top of page

Bob Palko, meshed all the unheralded players together into a championship team. You could say Palko has a sixth sense for this championship stuff. West Allegheny won the WPIAL Class AAA championship and Palko became only the sixth coach in the history of the WPIAL to win six titles.

For his achievements, Palko is the Post-Gazette Coach of the Year. The award takes into consideration all coaches in the WPIAL and City League.


The only other WPIAL coaches to have six titles are New Castle's Phil Bridenbaugh, George Novak (Woodland Hills and Steel Valley), Art Walker (Mt. Lebanon and Shady Side Academy), Clairton's Tom Nola and Braddock's Chuck Klausing.


Although Palko has won six championships, many feel this might have been his best coaching job.


"It was a like a breath of fresh air with these guys this year," Palko said. "You couldn't wait to get to practice. You really didn't want the season to end. "I think what happened was, as we developed through the year, the kids didn't really care who got credit or whatever.



 It was refreshing. It didn't matter who carried the ball and who didn't. They didn't care who got the tackle, as long as five, six or seven guys were around the ball. All they cared about was winning. It was pretty cool to watch and see how it all went down."


But Palko doesn't think he did anything special. He is rubber man. He deflects compliments to his assistant coaches. Palko does not call plays for the offense and does not run the defense or make defensive calls. Dan Marshall is the offensive coordinator and Bryan Cornell the defensive coordinator.


Many high school coaches either call the plays on offense or run the defense


"It used to be that I would either take the offense or defense, but for a boatload of years, I haven't taken either," Palko said. "I just thought that was the way to do things as a head coach. Don't get me wrong. I miss not calling plays or defenses, but I don't think you can see the whole picture on the field. I think there are too many other things to take care of.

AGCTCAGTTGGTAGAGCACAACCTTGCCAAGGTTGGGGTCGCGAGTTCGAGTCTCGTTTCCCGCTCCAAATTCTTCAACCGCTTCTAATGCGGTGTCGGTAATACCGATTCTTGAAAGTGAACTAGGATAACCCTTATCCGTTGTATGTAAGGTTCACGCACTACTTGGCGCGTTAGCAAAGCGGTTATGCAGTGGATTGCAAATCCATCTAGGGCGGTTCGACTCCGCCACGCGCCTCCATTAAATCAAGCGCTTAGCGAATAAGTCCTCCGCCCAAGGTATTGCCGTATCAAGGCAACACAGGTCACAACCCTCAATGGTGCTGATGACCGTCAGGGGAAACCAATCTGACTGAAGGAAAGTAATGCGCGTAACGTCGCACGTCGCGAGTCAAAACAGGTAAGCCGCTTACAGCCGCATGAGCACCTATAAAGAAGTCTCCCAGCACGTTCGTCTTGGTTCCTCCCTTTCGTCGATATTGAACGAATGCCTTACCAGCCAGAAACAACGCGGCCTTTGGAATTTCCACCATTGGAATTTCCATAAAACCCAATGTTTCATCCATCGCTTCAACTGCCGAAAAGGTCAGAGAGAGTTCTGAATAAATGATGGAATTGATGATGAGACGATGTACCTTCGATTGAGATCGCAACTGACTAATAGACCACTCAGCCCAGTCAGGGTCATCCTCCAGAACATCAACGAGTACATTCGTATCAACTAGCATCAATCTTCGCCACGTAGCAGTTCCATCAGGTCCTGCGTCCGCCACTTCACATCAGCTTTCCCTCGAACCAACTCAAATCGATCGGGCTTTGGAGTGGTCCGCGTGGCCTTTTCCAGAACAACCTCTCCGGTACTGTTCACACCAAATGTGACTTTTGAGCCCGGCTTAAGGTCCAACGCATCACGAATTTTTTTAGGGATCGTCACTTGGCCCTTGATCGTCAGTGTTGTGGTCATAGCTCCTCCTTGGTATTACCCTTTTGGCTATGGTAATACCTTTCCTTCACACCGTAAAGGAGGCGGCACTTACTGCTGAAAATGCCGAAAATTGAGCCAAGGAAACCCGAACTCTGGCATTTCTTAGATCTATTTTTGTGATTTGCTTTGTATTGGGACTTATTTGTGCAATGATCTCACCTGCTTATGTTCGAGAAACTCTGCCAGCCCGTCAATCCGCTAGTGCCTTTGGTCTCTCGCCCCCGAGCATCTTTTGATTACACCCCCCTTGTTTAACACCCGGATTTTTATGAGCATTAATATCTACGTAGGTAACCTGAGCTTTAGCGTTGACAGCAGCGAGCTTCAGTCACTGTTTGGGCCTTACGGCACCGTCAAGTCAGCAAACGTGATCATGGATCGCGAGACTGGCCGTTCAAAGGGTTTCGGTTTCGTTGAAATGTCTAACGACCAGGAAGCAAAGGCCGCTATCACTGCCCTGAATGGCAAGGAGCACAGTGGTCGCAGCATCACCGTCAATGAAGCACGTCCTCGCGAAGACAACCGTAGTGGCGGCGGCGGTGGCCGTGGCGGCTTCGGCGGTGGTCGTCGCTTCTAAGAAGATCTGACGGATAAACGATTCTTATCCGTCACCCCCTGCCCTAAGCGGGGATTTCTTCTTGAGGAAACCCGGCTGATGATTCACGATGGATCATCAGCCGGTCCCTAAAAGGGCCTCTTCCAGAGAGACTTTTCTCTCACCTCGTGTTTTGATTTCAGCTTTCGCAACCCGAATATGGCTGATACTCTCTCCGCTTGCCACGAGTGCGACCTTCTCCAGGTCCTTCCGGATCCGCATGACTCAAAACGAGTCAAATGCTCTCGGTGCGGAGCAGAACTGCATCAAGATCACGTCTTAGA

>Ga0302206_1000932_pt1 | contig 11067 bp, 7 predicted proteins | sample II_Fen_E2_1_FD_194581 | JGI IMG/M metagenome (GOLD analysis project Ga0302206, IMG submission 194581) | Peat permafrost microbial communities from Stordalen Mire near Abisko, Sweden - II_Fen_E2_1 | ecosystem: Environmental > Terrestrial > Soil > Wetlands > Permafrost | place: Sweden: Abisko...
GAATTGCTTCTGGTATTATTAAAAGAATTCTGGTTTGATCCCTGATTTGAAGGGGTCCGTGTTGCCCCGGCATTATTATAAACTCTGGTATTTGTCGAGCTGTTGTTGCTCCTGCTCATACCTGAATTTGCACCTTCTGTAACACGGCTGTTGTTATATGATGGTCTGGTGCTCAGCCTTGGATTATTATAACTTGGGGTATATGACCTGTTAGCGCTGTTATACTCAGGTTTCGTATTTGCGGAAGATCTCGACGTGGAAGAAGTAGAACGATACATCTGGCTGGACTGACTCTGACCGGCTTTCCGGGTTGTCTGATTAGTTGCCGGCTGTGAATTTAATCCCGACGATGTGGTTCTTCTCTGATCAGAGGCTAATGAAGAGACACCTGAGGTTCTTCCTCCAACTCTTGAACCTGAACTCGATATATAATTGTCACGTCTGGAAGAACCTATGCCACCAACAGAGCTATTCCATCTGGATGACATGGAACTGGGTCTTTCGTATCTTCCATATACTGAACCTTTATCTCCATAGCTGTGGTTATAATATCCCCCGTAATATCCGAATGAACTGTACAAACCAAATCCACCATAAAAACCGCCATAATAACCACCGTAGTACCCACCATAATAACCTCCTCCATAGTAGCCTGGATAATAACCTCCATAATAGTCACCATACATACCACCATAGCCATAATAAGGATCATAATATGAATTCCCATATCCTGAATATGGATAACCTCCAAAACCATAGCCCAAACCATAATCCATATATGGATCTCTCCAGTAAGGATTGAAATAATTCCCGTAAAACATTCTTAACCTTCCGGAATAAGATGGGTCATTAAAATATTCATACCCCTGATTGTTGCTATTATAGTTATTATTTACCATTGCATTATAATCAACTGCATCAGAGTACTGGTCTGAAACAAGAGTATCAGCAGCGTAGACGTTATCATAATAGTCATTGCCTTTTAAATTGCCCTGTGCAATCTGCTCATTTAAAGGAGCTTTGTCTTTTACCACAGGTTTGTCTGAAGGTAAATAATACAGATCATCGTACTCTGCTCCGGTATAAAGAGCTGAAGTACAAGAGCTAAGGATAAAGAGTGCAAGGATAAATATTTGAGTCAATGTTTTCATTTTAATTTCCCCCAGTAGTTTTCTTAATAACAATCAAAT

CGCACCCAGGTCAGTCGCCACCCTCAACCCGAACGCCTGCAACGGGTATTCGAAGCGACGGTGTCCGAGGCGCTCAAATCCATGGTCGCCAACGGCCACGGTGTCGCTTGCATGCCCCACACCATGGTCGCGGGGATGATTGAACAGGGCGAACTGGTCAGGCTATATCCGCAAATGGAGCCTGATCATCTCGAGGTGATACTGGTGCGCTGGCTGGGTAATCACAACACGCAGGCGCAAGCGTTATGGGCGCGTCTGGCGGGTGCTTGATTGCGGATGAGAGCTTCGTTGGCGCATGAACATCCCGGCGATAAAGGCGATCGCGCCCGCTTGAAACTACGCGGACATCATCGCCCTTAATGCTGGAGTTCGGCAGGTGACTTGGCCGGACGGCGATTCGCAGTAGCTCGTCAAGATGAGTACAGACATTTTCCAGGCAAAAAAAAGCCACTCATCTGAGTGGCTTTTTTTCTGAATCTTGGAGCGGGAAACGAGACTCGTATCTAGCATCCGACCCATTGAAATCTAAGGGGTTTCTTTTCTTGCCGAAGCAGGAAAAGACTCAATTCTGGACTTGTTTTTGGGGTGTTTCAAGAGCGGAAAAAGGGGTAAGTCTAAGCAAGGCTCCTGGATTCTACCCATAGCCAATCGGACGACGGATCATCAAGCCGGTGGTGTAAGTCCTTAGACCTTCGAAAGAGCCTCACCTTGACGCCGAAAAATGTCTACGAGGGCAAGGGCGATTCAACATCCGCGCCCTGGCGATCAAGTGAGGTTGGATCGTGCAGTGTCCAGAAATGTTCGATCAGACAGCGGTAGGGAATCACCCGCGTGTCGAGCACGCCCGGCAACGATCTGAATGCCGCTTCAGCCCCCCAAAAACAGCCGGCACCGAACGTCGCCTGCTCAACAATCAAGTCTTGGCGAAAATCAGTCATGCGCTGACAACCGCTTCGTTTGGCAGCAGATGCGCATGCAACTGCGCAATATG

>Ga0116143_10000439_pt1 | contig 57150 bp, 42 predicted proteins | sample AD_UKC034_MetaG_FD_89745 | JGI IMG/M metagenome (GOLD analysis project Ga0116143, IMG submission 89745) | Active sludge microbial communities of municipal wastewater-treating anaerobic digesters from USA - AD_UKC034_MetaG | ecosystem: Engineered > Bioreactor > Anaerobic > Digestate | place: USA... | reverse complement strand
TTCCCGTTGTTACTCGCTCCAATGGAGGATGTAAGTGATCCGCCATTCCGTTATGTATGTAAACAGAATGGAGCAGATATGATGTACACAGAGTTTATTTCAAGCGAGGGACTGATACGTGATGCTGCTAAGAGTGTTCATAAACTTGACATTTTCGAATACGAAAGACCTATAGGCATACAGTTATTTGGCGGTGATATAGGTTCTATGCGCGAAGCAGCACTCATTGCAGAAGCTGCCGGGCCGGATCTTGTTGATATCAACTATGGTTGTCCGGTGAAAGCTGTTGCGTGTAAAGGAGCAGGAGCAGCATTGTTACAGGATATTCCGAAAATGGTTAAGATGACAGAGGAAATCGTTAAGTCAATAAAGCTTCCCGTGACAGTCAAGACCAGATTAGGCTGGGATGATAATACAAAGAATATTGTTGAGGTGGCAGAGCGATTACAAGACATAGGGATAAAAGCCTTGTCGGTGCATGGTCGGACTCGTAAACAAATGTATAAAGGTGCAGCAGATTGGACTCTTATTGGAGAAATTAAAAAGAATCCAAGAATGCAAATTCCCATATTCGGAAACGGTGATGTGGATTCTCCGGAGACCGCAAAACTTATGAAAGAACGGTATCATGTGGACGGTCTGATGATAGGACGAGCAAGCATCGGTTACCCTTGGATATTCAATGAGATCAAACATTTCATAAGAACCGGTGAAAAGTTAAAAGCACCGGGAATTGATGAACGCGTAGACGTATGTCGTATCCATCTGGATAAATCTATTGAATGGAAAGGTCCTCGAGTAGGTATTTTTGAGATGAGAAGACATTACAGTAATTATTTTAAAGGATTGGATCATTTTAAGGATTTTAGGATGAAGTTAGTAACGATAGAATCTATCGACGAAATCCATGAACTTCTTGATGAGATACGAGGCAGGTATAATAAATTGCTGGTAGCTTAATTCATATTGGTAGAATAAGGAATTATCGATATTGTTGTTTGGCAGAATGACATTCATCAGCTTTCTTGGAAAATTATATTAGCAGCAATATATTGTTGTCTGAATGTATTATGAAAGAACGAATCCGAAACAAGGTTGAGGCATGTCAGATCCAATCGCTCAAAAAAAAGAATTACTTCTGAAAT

"When you have quality coaches around you like I do here, there is nothing wrong with letting them handle things. This is not about me. Individual awards like this are hard for me because I know how much we all do here as a staff. To me, it's a program we have here. It's not one thing or two things. We have a good athletic department, good booster clubs and an administration that supports you. Those are things you have to have to be successful."


And Palko has been extremely successful in his time at West Allegheny. He is a former West Allegheny quarterback, but when he became head coach at his alma mater in 1995, the Indians had been to the WPIAL playoffs only once in school history. During Palko's 18 seasons, West Allegheny has made the playoffs 15 times and his record is 155-60. West Allegheny missed the playoffs in Palko's first two seasons.


This year's team was terrific defensively. From the sixth game through the WPIAL championship in Week 13, West Allegheny allowed only 34 points and beat West Mifflin, 34-8, in the title game. West Allegheny's season ended with a 27-13 loss to Erie Cathedral Prep, which went on to win the PIAA title.


Palko's first WPIAL title came in 1997, and the Indians won three WPIAL championships in a row from 1999-2001, and one PIAA championship. Palko's son, Tyler, was the star quarterback-defensive back of the teams that won three in a row and his youngest son, Luke, also was a member of those teams.


"We were able to change the culture here," Palko said. "But the guy who taught all of us how to do it was [former defensive coordinator] Guy Rippole. Without 'Rip' coming into our lives, West Allegheny football would not be what it is today."


Besides coaching at West Allegheny, Palko also teaches physical education classes and is assistant athletic director at West Allegheny. Besides Tyler and Luke, Bob and his wife, Sally, have a daughter, Amy, who was a former volleyball player at Duquesne University.

Palko, 52, had thought a few times about possibly moving on to college coaching, but is extremely content at West Allegheny.


"I really enjoy being with these coaches here. They're like the brothers I never had," Palko said. "Maybe the right opportunity hasn't come along, or maybe I'm just not good enough."

At West Allegheny, he's good enough to be among the elite of WPIAL coaches.

bottom of page